Set-Back for Australia's Ichthys LNG Project
Australia's $34 billion Ichthys LNG was due for completion later this year, but the timeline has been thrown into doubt after engineering firm CIMIC involved in building the facility's power station announced its withdrawal from the project.
CIMIC has terminated its contract with JKC Australia LNG for the design, construction and commissioning of the Ichthys Combined Cycle Power Plant that will supply the Ichthys LNG export facility in Darwin with electricity. No reason for the termination was given in the company’s statement.
The power station is nearly complete, and a spokesman for Japan's Inpex, the majority owner of Ichthys LNG, said the CIMIC withdrawal is not critical.
Earlier this month, Inpex completed installation of the subsea infrastructure for the Ichthys field which is located in the Browse Basin, about 220 kilometers (140 miles) offshore Western Australia.
The project is now ready for the arrival of the central processing facility (CPF) and FPSO, currently under commissioning in South Korea. The CPF is a column-stabilized, offshore semi-submersible production unit supporting hydrocarbon processing systems and utilities, as well as living quarters for about 200 people. It will be the world’s largest semi-submersible platform and is being constructed in South Korea at the Samsung Heavy Industries shipyard.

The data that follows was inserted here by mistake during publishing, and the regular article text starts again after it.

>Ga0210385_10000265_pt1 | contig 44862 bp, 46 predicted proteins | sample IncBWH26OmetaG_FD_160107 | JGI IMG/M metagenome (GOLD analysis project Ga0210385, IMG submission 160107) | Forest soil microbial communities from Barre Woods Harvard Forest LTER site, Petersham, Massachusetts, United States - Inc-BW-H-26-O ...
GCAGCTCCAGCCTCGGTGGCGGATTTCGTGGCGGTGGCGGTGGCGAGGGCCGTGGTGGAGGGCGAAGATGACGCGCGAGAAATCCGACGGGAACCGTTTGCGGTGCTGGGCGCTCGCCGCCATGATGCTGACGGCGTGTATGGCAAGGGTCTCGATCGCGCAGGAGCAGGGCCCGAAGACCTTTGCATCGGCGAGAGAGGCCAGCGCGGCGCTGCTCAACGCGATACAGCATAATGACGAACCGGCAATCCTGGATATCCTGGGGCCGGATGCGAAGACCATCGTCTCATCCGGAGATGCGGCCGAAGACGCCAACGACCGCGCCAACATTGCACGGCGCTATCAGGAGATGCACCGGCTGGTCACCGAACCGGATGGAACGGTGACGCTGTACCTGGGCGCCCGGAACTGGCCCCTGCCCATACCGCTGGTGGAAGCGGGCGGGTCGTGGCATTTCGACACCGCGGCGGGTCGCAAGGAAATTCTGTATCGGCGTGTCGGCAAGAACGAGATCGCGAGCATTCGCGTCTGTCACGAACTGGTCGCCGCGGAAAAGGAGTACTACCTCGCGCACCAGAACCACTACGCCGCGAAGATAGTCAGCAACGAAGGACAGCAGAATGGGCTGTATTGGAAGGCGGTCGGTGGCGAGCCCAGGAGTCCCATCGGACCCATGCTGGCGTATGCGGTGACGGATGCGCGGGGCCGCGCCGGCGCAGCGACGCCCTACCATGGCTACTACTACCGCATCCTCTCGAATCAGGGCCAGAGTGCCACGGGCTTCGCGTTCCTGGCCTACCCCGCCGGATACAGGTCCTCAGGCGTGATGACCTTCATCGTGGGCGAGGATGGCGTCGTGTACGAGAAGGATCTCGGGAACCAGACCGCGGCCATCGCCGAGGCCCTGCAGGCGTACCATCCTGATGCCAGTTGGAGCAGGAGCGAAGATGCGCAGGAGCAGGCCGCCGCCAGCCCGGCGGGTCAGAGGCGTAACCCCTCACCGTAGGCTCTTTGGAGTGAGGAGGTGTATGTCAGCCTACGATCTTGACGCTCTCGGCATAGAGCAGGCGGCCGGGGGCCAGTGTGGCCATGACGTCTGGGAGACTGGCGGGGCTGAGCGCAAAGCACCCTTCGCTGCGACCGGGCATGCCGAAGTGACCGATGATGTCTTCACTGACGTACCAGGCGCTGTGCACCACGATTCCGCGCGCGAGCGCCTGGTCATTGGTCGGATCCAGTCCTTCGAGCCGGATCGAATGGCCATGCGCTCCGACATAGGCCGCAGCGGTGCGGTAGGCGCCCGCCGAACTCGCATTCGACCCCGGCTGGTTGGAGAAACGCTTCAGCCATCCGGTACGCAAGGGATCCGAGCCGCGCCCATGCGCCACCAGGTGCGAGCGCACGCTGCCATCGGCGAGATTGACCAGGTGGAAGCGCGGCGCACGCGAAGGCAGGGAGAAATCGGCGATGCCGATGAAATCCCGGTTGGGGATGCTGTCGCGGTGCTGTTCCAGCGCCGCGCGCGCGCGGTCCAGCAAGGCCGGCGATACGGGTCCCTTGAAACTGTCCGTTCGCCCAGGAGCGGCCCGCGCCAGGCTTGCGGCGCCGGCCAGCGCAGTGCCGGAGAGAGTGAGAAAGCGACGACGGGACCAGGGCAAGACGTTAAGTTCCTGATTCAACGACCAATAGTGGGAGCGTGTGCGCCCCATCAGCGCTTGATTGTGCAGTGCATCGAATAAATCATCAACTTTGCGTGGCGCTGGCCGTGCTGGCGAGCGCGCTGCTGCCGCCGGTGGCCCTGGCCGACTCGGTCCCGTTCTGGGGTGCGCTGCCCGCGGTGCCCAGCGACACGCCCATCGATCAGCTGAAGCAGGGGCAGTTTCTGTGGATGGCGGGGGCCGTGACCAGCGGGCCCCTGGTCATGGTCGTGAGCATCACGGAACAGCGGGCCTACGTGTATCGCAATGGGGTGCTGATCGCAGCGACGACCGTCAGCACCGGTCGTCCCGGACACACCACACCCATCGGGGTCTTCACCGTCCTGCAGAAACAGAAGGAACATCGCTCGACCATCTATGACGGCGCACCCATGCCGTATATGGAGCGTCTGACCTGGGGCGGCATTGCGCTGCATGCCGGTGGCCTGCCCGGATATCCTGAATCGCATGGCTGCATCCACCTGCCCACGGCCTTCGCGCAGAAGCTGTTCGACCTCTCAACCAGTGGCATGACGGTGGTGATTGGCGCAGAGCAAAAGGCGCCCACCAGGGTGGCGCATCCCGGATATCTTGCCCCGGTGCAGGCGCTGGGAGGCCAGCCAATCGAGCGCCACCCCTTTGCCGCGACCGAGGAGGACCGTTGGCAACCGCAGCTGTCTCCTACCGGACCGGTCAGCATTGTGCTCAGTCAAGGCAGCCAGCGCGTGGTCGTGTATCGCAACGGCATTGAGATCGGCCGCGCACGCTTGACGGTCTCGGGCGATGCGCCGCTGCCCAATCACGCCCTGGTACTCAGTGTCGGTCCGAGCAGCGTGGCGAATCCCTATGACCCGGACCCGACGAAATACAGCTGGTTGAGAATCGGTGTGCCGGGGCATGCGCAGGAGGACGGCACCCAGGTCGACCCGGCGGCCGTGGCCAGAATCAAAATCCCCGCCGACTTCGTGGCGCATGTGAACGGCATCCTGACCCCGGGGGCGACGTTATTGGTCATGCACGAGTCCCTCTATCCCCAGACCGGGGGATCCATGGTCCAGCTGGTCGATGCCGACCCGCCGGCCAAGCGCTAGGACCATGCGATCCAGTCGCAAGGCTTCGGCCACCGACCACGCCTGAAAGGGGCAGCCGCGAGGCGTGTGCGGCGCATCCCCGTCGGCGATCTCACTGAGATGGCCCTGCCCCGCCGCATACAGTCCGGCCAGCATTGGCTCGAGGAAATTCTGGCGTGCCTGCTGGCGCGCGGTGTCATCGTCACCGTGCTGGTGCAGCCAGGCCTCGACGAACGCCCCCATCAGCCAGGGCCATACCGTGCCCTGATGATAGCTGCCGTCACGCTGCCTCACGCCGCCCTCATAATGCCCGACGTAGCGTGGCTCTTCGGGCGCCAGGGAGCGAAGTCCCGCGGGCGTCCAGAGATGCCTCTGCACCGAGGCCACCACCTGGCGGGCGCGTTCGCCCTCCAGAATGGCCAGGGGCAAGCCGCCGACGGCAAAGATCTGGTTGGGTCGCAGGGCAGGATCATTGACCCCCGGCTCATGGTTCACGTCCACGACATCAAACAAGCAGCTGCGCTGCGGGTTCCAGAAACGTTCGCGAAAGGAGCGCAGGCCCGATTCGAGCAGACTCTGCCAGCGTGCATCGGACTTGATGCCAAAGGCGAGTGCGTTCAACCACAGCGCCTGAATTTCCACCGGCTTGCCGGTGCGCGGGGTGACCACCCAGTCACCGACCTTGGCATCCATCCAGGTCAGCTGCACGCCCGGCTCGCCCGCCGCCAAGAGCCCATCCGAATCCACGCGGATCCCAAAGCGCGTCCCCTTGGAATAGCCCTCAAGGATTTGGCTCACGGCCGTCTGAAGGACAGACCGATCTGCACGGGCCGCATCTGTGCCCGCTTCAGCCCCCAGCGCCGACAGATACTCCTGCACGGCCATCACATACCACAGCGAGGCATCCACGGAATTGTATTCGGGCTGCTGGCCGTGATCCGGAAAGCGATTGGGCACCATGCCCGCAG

The project’s FPSO will be used for condensate dewatering, stabilization, storage and export. The 336-meter (1,100-foot) ship-shaped, weather-vaning vessel is being constructed in Korea by Daewoo Shipbuilding and Marine Engineering. It has been designed to hold more than one million barrels of condensate.
Once all commissioning activities in the South Korean shipyards are finished, the offshore facilities will be towed to the Ichthys Field and moored for their 40 year operational life by 40,000 tons of chain secured to more than 25,000 tons of foundation piles.
The Ichthys LNG Project incorporates some of the world’s biggest and most advanced offshore facilities off the Western Australian coast, massive onshore processing facilities in the Northern Territory, and an 890 kilometer pipeline to unite them.
The Ichthys field has reserves estimates from two geological horizons of around twelve trillion cubic feet of gas and five hundred million barrels of condensate. This makes it the largest discovery of hydrocarbon liquids in Australia in more than 40 years.
When operational, the project is expected to produce 8.4 million tons of LNG and 1.6 million tons of LPG per annum, along with approximately 100,000 barrels of condensate per day at peak.